The PSNI has said identifying who rented a Mountjoy Road garage where a weapons dump was found days after Constable Ronan Kerr’s murder could hold the key to catching his killers.
A 22-year-old man from Coalisland is among the five men arrested today in connection with the murder of Constable Ronan Kerr.
Update: All five men were later released without charge.
Tyrone GAA player Jim Devlin, who ran a pub and grocery shop in Coalisland, was murdered in 1974 by the UVF. Such a killing was commonplace at the time, Ronan McSherry recalls, but the death of police officer Ronan Kerr has shown that much has changed since then.
I had great regard for Jim Devlin though he would scarcely have known it. Let me explain… Jim Devlin from Coalisland was a GAA great. In 1956 he played full back on the first Tyrone team to win an Ulster final.
My late father would tell me how our neighbour Jim kept the great Frank Stockwell scoreless in the All-Ireland semi-final. The “terrible twins”, Stockwell and Sean Purcell from Galway tormented defences back in those days.
I was reared on Main Street and Jim ran a pub and grocery shop several doors away. Married to local librarian Gertie, they had a daughter and three sons, Patricia, Colm, John and Eamonn. One long stone-kicking summer afternoon, when I was ten years old, I called to the grocery shop looking for Eamonn. I waited and waited and surveyed the shelves as no-one appeared on the other side of the counter. With a quick glance towards the door, I lifted an orange, walked briskly outside and made my getaway up a nearby entry. Those back fields were my domain. On climbing the last step to Corey’s garden, I felt a firm hand on my shoulder and I turned my head. It was Jim… and then I knew how Frank Stockwell felt as the mighty full back took possession of the orange. He didn’t tell my father. I remembered that. That’s why I liked Jim Devlin.
I recall piling into the back of Jim’s van with his sons, my younger brother and the Harkness boys, Ian and Robert, one of the few Protestant families in the town, to go for a swim in Lough Neagh. In May 1974, a month before my fourteenth birthday, Liverpool beat Newcastle 3-0 in the FA Cup final with goals from Kevin Keegan and Stevie Heighway. That same week, May 7, late at night Jim closed his bar and, along with his wife and 17-year-old daughter, headed the three miles to their home in Congo, an isolated area, close to Edendork. A Loyalist gang, operating in the notorious “murder triangle”, lay in wait. They sprayed the vehicle with bullets killing Jim and his lovely wife Gertie. Patricia, who was also hit in the hail, crawled to a neighbour’s house for help.
The following morning, rather than taking the bus, my father drove us to school in Dungannon. As we walked to the car in the back yard, I could see Mrs Sullivan, our neighbour, crying at the sink in her kitchen. Da was angry. He shouted at a British soldier stopping the cars, “Where the f*** was your roadblock last night?” Colm Devlin, age 15, also went to St Patrick’s Academy in Dungannon and I can still see him, an orphan overnight, sitting alone outside a classroom in his casual clothes waiting to sit an O-level exam. Fr McEntaggart told us in assembly, “We are all to blame.” I couldn’t understand what he meant. Jim and Gertie were laid together in the cold, cold ground.
The Jim Devlin Cup was competed for until recently by clubs in Tyrone. Few of the players had a clue who Jim Devlin was. That was the time conveniently labelled “Troubles”.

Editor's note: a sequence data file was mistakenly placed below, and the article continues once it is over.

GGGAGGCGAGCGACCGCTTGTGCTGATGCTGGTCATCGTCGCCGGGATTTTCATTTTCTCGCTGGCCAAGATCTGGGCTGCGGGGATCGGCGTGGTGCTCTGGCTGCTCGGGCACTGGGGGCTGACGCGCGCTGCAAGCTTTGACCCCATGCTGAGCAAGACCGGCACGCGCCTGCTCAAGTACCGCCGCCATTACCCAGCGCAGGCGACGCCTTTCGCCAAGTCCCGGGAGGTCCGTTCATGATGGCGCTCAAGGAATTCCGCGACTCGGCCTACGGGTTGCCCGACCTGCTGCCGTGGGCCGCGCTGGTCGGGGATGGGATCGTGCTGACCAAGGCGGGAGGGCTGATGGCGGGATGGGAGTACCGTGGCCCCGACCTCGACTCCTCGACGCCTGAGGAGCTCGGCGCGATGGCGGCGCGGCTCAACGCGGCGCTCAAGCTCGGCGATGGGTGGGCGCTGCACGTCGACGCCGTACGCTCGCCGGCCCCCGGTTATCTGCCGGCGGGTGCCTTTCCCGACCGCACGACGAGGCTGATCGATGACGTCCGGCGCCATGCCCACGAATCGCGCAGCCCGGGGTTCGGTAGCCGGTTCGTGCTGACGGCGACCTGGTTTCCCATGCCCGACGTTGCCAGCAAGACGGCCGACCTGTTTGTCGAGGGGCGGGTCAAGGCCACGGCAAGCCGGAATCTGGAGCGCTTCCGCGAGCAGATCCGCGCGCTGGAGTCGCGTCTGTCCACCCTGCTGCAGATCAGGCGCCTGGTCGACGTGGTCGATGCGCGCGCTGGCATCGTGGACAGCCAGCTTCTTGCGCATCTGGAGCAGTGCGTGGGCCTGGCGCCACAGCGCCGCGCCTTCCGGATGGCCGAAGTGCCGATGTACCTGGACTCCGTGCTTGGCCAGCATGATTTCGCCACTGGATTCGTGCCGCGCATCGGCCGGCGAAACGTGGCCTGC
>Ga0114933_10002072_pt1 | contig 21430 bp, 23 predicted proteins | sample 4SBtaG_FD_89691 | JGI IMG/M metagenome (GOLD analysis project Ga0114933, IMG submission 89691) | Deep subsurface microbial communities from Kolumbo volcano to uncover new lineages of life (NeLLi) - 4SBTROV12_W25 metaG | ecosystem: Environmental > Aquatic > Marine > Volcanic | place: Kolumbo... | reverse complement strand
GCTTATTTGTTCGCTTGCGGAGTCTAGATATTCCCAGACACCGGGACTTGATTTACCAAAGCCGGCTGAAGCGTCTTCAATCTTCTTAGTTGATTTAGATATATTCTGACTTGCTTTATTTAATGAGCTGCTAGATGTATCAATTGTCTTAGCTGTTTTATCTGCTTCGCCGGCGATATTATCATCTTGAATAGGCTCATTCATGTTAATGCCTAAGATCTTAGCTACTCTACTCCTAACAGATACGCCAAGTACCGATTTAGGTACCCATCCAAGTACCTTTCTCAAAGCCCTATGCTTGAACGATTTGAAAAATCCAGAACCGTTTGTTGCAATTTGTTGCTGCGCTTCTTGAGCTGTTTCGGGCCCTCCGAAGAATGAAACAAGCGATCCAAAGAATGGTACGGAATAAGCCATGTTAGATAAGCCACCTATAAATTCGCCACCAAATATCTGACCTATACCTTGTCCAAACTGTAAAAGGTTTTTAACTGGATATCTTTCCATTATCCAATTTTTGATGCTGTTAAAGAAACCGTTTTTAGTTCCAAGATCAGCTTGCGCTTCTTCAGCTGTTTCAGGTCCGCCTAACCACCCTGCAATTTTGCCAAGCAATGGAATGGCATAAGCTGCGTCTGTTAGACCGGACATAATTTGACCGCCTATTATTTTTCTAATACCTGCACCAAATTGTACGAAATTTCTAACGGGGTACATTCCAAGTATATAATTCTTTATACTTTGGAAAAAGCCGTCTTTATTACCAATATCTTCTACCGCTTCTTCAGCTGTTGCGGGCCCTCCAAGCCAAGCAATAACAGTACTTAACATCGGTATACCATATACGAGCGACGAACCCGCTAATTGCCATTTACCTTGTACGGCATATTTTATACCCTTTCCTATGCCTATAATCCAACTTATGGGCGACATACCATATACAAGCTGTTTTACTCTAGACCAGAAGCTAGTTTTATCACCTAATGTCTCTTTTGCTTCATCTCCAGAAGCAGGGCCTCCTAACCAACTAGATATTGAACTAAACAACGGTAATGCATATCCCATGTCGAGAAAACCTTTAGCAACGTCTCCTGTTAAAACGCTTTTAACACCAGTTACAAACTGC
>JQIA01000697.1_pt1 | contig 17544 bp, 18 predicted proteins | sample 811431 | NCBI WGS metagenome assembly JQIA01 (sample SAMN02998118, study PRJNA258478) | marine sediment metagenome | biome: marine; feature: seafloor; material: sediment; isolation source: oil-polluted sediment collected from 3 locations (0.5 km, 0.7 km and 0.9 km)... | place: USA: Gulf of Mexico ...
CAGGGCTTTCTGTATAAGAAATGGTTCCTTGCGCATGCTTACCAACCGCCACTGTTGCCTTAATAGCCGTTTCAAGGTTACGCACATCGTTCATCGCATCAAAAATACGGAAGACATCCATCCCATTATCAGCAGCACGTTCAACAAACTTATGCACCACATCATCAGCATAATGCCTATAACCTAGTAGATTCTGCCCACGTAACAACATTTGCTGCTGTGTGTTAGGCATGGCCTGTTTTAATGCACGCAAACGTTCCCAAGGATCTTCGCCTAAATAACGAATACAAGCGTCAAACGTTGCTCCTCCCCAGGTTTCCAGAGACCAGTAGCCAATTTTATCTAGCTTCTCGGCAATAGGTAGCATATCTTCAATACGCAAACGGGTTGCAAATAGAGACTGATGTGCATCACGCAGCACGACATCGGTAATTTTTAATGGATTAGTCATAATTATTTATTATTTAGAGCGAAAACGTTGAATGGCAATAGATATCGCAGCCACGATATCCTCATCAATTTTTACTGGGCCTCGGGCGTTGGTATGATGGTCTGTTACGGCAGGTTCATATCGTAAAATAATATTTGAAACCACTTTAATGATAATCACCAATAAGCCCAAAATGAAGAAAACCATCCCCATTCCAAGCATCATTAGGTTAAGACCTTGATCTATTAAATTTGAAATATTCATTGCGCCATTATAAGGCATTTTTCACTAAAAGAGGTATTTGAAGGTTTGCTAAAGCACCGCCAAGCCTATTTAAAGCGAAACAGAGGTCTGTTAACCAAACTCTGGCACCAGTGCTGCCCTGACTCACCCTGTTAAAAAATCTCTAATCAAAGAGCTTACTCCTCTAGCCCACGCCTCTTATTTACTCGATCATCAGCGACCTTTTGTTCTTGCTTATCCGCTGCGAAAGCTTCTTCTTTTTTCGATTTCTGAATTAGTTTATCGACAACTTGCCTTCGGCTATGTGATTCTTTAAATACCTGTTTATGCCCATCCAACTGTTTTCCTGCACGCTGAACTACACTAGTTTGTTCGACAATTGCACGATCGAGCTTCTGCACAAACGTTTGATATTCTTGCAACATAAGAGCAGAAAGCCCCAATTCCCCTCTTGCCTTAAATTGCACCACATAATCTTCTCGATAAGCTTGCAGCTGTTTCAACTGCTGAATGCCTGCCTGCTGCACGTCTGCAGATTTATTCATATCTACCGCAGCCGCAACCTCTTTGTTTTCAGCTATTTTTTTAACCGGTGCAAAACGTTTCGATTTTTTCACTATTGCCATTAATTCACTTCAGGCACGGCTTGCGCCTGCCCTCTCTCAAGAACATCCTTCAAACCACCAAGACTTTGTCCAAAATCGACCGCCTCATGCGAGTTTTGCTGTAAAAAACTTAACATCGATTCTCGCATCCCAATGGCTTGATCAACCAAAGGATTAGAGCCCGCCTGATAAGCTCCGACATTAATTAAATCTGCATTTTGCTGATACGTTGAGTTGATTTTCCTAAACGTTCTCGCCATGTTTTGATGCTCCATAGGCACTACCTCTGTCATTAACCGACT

I was 19 when I put out the thumb to hitch from Omagh to Gortin. A UDR landrover passed and I heard a shout, “McSherry, you fenian b*****d!” It was a member of a Loyalist flute band I had crossed swords with at Omagh tech. He was shot dead by the IRA. It is nothing to cheer about.
His mother later appeared in a documentary grieving her loss.
Boys I knew at school and shared a drink with, joined the IRA and were cut down by British soldiers and the SAS. Others spent years in jail as their mothers made the lonely trek, week after unforgiving week, to visit them. Violent deaths became the norm. Anonymous faces and a new number count. Life was cheap. “I see an RUC man stopped smoking today,” I heard someone say, as he rubbed his hands together. Jokes gloating over recently deceased appeared on gable walls across the divide in Belfast. At night, TV programmes were interrupted with the newsflash, “Would key holders in Dungannon/Newry/Lisburn town centre check their premises.” Cars could not be left unattended in towns, there were no flying Tyrone flags from country houses and going to dances or shopping entailed a gauntlet of searches. The Troubles affected every village and outpost across the North.
Everyone is familiar with the face of police officer Ronan Kerr. Back in the day, a death soon became yesterday’s news and was quickly forgotten. Not so however to those who knew the person and continue to feel their loss. That the killing of Ronan Kerr generated so much attention, shock and condemnation indicates how far this society has come.
The book ‘Lost Lives’ chronicles the deaths of the 3,600 men, women and children killed as a result of “The Troubles”. All the casualties are there: the Catholic mother, the Protestant worker, the newborn baby, the IRA volunteer, the RUC officer, the loyalist paramilitary, the young soldier; Jim and Gertie Devlin. It is a vital document. The Good Book talks of, “A time for love and a time for hate; a time for war and a time for peace…”
It is time for peace. The alternative offers only heartache and years in jail. We have already done that. Every life is too precious for a replay.
Ronan McSherry’s column, “Ronan’s Rant”, is published every Monday in the Tyrone Herald.
This comes after locals witnessed a heavy police and helicopter presence in the area, particularly around Castlebay social club in Brocagh.